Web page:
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Reverse engineer Walk This Way

Discussion in 'Strings [BG]' started by t77mackie, Feb 12, 2014.

  1. t77mackie

    t77mackie

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    To my ear Aerosmith's Walk This Way sounds like a bass with P&J pups strung with flats.

    What would be a good set of strings to get his tone from that track? Any old set of flats or something more specific? Or am I just way off from the get go?

    Thanx in advance.
  2. SasquatchDude

    SasquatchDude

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    It always sounded like flats to me too... I've come fairly close with LaBella 760FLs (43-104) on my Jazz with the pickups in series mode.

    YMMV
  3. t77mackie

    t77mackie

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    Thanx, squatch. WtW is not my favorite tune in the world but I always loved the old school tone he got on that track. Really nice round bottom and a cool mid range tone.

    I'm gonna be doing some recording soon and I wonder if anyone has any insight into what was done on that track.

    Keep 'em comming, please.
  4. eriky4003

    eriky4003

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    I could be wrong but I also believe Tom used a pick on the song based on the attack.
  5. SasquatchDude

    SasquatchDude

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    Low action would help, too... just gave it a listen again, and I'm hearing some grit and clank.
  6. electracoyote

    electracoyote

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    I thought this too when I learned it.

    Then I saw him play it live with his fingers. Not that live = studio, but it made me think.

    I still play it with a pick and rounds. :) In fact, I go for a growly tone so it cuts through.

    +1
  7. Mikhail1

    Mikhail1

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    I heard several times that the track was done by Joe Perry. As busy as the line sounds and how it is total opposite of the other bass tracks on the album led me to believe that this may be possible. Guitarists playing bass usually play around the root or totally over the top IMO.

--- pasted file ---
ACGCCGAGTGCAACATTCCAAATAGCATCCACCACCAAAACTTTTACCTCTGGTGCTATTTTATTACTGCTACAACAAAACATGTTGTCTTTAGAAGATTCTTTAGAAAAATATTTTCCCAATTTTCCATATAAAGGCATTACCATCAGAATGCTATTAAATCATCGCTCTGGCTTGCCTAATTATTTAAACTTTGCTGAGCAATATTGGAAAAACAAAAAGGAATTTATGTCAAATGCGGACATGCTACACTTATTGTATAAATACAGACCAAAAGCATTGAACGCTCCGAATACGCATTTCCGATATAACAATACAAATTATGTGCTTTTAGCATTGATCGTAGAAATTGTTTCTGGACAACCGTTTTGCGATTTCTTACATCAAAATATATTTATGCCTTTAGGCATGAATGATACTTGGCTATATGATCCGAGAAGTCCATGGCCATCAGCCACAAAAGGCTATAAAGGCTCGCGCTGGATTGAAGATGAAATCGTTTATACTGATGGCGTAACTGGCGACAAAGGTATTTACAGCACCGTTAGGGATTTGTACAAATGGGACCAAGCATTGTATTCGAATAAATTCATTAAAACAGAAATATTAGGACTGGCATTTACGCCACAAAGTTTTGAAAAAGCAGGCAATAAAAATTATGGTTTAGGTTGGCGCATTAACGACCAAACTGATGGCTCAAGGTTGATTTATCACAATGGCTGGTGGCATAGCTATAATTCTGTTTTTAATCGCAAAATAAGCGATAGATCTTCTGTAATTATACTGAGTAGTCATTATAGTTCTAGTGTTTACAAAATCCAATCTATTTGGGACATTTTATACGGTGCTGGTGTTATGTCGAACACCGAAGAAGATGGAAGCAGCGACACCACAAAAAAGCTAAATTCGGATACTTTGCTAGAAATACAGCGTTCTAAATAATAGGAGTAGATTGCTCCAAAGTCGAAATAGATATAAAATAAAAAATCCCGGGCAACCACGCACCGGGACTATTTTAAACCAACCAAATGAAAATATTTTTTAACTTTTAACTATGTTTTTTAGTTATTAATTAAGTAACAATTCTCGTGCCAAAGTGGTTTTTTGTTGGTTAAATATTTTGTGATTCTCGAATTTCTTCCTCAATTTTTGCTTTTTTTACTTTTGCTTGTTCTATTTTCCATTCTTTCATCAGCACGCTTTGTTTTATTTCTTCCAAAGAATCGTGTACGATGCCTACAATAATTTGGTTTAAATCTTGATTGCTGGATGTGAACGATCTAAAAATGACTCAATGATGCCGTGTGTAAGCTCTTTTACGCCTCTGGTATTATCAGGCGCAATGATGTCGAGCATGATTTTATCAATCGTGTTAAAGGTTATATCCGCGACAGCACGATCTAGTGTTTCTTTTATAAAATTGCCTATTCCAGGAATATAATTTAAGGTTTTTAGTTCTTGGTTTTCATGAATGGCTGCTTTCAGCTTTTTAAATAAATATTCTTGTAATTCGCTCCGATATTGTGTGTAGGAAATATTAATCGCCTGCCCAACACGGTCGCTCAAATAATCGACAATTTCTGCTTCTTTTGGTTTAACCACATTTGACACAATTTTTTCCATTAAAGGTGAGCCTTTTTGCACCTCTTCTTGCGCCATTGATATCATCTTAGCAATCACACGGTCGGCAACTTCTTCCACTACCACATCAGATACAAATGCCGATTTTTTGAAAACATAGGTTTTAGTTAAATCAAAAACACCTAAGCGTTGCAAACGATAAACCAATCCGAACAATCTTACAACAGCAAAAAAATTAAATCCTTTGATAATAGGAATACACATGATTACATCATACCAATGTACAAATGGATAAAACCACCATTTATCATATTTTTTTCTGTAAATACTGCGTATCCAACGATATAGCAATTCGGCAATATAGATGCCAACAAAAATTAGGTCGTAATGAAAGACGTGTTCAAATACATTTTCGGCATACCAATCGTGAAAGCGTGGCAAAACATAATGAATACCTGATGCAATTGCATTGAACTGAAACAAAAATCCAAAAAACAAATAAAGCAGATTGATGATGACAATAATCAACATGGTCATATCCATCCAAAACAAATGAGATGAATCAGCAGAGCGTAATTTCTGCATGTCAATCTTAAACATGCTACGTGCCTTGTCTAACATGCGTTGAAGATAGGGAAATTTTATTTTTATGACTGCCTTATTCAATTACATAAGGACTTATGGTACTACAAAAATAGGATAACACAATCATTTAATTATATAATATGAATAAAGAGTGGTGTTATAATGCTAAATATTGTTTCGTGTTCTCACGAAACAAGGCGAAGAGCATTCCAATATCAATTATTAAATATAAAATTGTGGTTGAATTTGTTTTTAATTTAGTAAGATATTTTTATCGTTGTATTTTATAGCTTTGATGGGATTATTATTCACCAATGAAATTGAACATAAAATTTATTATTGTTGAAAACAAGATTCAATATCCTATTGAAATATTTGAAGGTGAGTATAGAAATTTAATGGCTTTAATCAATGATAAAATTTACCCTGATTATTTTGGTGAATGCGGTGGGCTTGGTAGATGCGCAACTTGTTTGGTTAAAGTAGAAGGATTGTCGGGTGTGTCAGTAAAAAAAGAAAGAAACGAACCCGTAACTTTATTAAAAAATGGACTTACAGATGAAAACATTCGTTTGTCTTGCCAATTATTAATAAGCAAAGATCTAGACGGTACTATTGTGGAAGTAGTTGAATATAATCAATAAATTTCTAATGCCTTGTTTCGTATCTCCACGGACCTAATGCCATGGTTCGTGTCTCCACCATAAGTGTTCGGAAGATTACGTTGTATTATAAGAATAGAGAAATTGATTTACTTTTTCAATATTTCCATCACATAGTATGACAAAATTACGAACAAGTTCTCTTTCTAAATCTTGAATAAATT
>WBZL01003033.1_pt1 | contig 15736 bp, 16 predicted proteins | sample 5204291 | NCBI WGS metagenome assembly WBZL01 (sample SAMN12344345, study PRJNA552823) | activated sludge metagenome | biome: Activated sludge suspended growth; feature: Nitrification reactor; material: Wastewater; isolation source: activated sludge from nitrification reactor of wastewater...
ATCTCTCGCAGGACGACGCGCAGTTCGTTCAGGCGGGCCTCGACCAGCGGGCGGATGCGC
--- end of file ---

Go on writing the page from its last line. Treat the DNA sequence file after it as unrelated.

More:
8. t77mackie

    t77mackie

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    Well, I imagine back in '75 they didn't have the multitude of strings we have today. Probably Fender brand or Roto's, no? What would be the modern equivalent? Roto's are basically unchanged, no?
  9. SasquatchDude

    SasquatchDude

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    LaBella and GHS were already around too, but I'm not sure how much of the market they commanded at the time.
  10. electracoyote

    electracoyote

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    Interesting. Now you're making me want to put on my research hat.

    Tom Hamilton can write a complex, unconventional bass line; indeed, he's responsible for some of the most memorable hooks featured on Aerosmith tracks (i.e. "Sweet Emotion"). But it wouldn't surprise me if Perry stepped in.

    BTW, this one is worth learning correctly, and it is probably one of the most hacked bass lines ever. When I play it the way it is on the original, my band mates and sound techs are pretty stunned and impressed. Love those high register licks (that does sound like something a guitar player would do). Great line, worth the extra time and effort.
  11. Jungy

    Jungy

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    Sounds like rounds with a pick to me.
  12. RichardCranium

    RichardCranium Supporting Member

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    A little-known fact is that it's actually Steven Tyler playing drums on the track. The story was that at the time Joey Kramer said he thought the song was a steaming pile and wanted nothing to do with it so Steven played drums on it. The irony is it's arguably their biggest and most well known song and he's had to play it every night for the last 30 years.
  13. electracoyote

    electracoyote

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    Tried it last night with a P-Bass strung with flats and a pick.

    Sounded good. Tamed it a bit, but in a nice way. It became a bit more articulate.
  14. c10

    c10

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    I heard Back in the Saddle was a Fender VI, maybe this one is too?
  15. squirefan

    squirefan

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    I read that, too. And it was Joe Perry playing it.
    I always thought Tom was playing a MusicMan on it (Walk This Way), as pictures around that time show him playing one.
  16. 62Jazzbass

    62Jazzbass

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    Album was released in '75, and I think I saw elsewhere here that the Stingray didn't come out until '76.

    Double Live Bootleg, '78/'79 has pics of him with a MM as well as a P with anodized PG.

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